There’s a particularly interesting aspect to some winemaking changes of recent years: a handing down of duties to the next generation of a family; something that South Africa has seen not too much of over the last century. It’s a very positive development. Of course, for ages – many decades in numerous cases but seldom a century or two – family farms have been passed down from father to (usually) son, but although a number of grape-growing farms have experienced this, there are not too many such wine-producing estates.
A few, perhaps: David van Velden, winemaker at Overgaauw, appears on the back-labels of his bottles alongside pictures of three previous generations of wine-making van Veldens (though the Overgaauw label itself only goes back to 1970). Thys Louw has an even longer past to refer to, where he’s the sixth generation on Diemersdal Estate in Durbanville – but I’m not sure if significant volumes of wine were made by all the forbears: the farm was converted from wheat to mostly vines in the 1920s, and the first wine bottled under the Diemersdal label was a 1987 Dry Red. Diemersdal, like Vergenoegd in Stellenbosch (where John Faure is also the sixth generation – his family have been there nearly 200 years) had agreements with the KWV dating back to 1920.
Meerlust has been owned by the Myburghs since 1757 – but here the wines are made by an outsider (though owner Hannes Myburgh is seriously involved in the estate and its wines), and what I’m talking about here is the passing on of a winemaking tradition in the family, such as has been going on in Europe for many centuries in some cases.
A relevant point in South Africa, of course, is that the “tradition” is, generally, comparatively flexible. In Hermitage, the great Chave domaine has seen a succession of father-to-son vignerons since 1481, and in some ways not a great deal has changed in terms of vineyards and winemaking. That’s an extreme example, of course, but not ridiculously extreme in old Europe. The comparative newness of Cape winemaking traditions and of most Cape winemaking estates means that succession could easily imply revolution.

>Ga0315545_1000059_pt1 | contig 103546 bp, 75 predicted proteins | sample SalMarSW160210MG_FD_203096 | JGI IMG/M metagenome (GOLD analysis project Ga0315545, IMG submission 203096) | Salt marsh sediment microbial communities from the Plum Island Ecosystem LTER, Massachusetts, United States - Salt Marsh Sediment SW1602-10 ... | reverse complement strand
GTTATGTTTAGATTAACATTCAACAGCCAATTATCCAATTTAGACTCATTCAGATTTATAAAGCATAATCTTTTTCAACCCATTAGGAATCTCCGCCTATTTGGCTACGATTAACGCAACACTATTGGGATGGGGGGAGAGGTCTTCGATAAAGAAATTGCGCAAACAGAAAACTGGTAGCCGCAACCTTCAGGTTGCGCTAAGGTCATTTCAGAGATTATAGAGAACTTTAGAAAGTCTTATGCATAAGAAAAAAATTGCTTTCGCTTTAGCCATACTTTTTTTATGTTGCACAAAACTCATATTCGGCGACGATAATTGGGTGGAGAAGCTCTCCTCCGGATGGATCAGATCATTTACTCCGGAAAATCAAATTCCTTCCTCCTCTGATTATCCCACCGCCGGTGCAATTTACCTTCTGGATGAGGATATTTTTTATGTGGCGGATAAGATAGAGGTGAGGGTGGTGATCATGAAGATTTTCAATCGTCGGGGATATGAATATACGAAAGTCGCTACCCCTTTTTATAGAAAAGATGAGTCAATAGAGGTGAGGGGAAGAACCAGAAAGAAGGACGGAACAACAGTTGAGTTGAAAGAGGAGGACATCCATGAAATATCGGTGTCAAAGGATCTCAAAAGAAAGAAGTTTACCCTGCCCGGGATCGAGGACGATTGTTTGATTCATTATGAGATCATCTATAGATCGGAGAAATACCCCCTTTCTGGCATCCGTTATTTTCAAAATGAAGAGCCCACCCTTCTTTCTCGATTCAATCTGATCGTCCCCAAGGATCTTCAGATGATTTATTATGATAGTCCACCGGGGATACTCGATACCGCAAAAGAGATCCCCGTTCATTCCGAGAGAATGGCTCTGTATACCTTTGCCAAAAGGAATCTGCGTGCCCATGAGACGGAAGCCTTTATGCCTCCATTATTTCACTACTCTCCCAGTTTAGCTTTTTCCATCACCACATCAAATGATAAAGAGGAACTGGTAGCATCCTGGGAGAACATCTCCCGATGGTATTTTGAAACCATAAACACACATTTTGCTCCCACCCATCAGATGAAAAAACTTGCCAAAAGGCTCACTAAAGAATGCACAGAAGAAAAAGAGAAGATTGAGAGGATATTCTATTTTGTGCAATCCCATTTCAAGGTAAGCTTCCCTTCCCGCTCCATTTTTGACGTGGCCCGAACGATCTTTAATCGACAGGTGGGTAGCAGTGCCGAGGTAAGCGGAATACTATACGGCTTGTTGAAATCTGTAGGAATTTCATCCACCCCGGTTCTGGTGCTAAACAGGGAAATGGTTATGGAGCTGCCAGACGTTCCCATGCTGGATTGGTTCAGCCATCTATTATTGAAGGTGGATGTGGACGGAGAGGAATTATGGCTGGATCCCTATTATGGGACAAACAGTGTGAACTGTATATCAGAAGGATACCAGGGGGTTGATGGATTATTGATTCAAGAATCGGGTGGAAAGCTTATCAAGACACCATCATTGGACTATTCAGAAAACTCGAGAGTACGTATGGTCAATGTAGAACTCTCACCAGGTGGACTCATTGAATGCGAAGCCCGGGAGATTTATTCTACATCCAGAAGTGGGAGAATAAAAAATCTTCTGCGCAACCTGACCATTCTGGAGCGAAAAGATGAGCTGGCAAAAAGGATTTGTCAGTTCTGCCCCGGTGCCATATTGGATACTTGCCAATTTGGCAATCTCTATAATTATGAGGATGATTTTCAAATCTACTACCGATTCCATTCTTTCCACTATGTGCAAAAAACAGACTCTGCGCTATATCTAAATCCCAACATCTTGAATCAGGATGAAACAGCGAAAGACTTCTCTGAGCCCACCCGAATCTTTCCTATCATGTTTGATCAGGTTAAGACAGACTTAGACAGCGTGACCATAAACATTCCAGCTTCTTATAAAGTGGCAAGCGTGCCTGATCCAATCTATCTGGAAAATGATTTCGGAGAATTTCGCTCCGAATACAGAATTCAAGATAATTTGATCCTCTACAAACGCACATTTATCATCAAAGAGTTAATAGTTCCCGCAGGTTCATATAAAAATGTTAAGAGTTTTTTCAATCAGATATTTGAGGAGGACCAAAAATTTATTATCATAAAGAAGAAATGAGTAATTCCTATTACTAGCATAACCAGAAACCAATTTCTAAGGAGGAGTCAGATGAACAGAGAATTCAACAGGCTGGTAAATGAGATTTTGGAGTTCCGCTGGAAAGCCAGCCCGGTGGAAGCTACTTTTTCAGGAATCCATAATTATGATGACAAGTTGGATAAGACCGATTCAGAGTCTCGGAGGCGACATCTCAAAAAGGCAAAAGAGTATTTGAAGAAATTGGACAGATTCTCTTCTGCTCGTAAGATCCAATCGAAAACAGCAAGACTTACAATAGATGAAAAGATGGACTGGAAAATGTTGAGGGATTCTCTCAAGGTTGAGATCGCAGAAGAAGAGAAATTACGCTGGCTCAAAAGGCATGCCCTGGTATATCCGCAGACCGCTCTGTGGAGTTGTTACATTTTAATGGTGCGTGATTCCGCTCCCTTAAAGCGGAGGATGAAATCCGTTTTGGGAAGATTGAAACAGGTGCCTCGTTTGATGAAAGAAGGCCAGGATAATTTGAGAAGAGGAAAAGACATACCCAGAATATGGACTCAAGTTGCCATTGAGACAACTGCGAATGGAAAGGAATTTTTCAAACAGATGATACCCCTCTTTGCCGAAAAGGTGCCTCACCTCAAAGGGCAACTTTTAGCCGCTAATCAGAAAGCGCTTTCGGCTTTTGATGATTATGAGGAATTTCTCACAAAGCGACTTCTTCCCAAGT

But it could also imply – even with stirrings and changes by the rising generation – the early sedimentation of a new tradition, and that’s why what we’re starting to see in this regard seems to me positive; even marvellous.
Let me mention some others where the older generation is gracefully (and probably gratefully!) handing over increasing responsibility to the younger. Christo le Riche is now undoubtedly the main winemaker at the winery his dad Etienne built up over a few decades. Warren Ellis at Neil Ellis Wines. Jean-Pierre Daneel at Jean Daneel Wines. Anri Truter at Beyerskloof – though his famous dad still occupies the “cellarmaster” slot, as Danie Steytler Snr does at Kaapzicht, where Danie Jnr is winemaker, and as Danie de Wet does at DeWetshof where son Peter de Wet is increasingly significant, and as Jacques Borman does at Boschkloof, where son Reenen … ditto.
I’m sure that a bit of diligent research, or even some diligent head-scratching, could make this gratifying list even longer. And time will make it longer still, as the modern Cape wine revolution becomes firmly established and entrenched in vital tradition, and in the soil.
It’ll take a while, but perhaps we’ll soon also get to the point where less and less focus will fall on the winemaker and more on the estate and the tradition. It doesn’t necessarily require a family succession, of course – probably Kanonkop is the closest thing we have to this situation, so far, and there the family significance is not directly in who makes the wine – but it does help.